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Raku Ware and Staffordshire Pottery

Uploaded by donovanglass on Sep 12, 1999

Raku Ware was originally from Japan in the town of Kyoto and was named after the Raku family during the 16th Century. At this time, the Emperor Hideyoshi had conquered Korea and the native potters immigrated to Japan bringing with them pottery techniques and knowledge. The pots were produced for the Zan Buddhist tea ceremony and the decorating and firing of the pots were part of the tea ceremony. Bernard Leach introduced Raku into the west after living in Japan and China setting up pottery in St. Ives, England in 1920. It is still popular today, and made almost worldwide. Raku Ware is still produced today by the 14th generation, of the same Japanese family. Staffordshire was a large and important part of Britain for earthenware production. The first known examples of Staffordshire slipware date back to early Seventeenth Century. Even though lead-glazed earthenware seemed to be established before this time, the market generally went beyond Staffordshire. Butter pots made in Staffordshire were well known for their quality by dairy farmers in England and surrounding areas. Slipwares are named for their decoration with liquid clays, usually poured or trailed onto the pot. Although this was a highly developed technique in Staffordshire it was used in other surrounding areas such as London and Wrotham. Staffordshire slipware usually has three categories flatware which are plates, dishes and bowls, jugs and lidded pots are classified as hollow ware, and miscellaneous ware includes money boxes, cradles and candle sticks. Just as tea was important in the development of Raku Ware in Japan, so the Elers brothers who studied salt glazes in Europe and moved to Staffordshire in the 1690s, produced small tea pots, tea canisters, teacups and jugs. They used finely prepared red clay which was thrown on the wheel, and then lathed when leather hard. (Common salt is thrown into the kiln during firing 1200oc to produce a salt glaze) In Raku any clay that copes with the firing technique must be able to withstand heat shock without warping, distorting or cracking. The clay needs to have particles in it to allow water to escape quickly so calcinated China clay or clay with temper (grog, flint or shell) added to it, is successful. This clay occurred naturally in Japan. Many contemporary potters have favourite clay recipes for their clay bodies when making Raku Ware. Staffordshire slipware clays usually have trouble withstanding higher temperatures without distorting and warping while stoneware...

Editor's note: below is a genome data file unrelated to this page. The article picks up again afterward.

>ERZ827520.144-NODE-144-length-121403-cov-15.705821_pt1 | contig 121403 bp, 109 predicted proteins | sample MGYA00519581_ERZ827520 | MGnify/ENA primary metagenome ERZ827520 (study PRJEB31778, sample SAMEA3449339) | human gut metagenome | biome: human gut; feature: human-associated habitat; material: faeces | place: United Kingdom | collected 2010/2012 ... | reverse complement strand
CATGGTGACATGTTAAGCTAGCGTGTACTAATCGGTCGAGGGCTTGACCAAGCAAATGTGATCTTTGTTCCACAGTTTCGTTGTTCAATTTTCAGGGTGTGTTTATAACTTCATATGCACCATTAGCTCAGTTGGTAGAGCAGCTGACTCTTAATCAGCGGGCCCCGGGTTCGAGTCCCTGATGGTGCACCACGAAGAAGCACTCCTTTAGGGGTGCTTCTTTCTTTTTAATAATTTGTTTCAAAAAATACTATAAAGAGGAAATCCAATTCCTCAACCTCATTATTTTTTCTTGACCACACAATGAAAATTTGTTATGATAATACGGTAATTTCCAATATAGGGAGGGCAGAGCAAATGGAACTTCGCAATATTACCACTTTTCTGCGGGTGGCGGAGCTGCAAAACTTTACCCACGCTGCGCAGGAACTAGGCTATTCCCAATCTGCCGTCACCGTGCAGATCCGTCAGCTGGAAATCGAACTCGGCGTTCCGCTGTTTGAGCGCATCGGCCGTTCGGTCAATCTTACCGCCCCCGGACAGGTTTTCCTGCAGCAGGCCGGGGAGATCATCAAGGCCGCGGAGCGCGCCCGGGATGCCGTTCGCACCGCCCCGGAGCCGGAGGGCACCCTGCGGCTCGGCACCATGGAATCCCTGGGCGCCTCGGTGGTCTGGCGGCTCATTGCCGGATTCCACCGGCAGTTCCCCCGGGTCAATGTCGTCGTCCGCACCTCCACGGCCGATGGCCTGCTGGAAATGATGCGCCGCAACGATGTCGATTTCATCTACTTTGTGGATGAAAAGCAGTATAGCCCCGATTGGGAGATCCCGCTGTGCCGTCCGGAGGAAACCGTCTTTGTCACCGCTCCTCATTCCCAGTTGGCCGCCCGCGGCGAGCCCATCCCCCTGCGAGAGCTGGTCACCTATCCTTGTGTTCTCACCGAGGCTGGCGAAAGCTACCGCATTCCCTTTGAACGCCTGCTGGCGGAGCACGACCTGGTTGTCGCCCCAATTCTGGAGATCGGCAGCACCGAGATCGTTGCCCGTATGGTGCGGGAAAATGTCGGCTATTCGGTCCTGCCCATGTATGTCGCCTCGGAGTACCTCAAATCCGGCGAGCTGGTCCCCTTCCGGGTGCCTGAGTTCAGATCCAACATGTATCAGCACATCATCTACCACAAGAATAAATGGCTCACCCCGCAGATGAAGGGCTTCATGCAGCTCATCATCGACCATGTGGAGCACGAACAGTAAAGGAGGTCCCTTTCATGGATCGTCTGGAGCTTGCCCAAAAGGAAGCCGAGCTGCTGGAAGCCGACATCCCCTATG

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Uploaded by:   donovanglass

Date:   09/12/1999

Category:   Art And Music

Length:   5 pages (1,029 words)

Views:   1518

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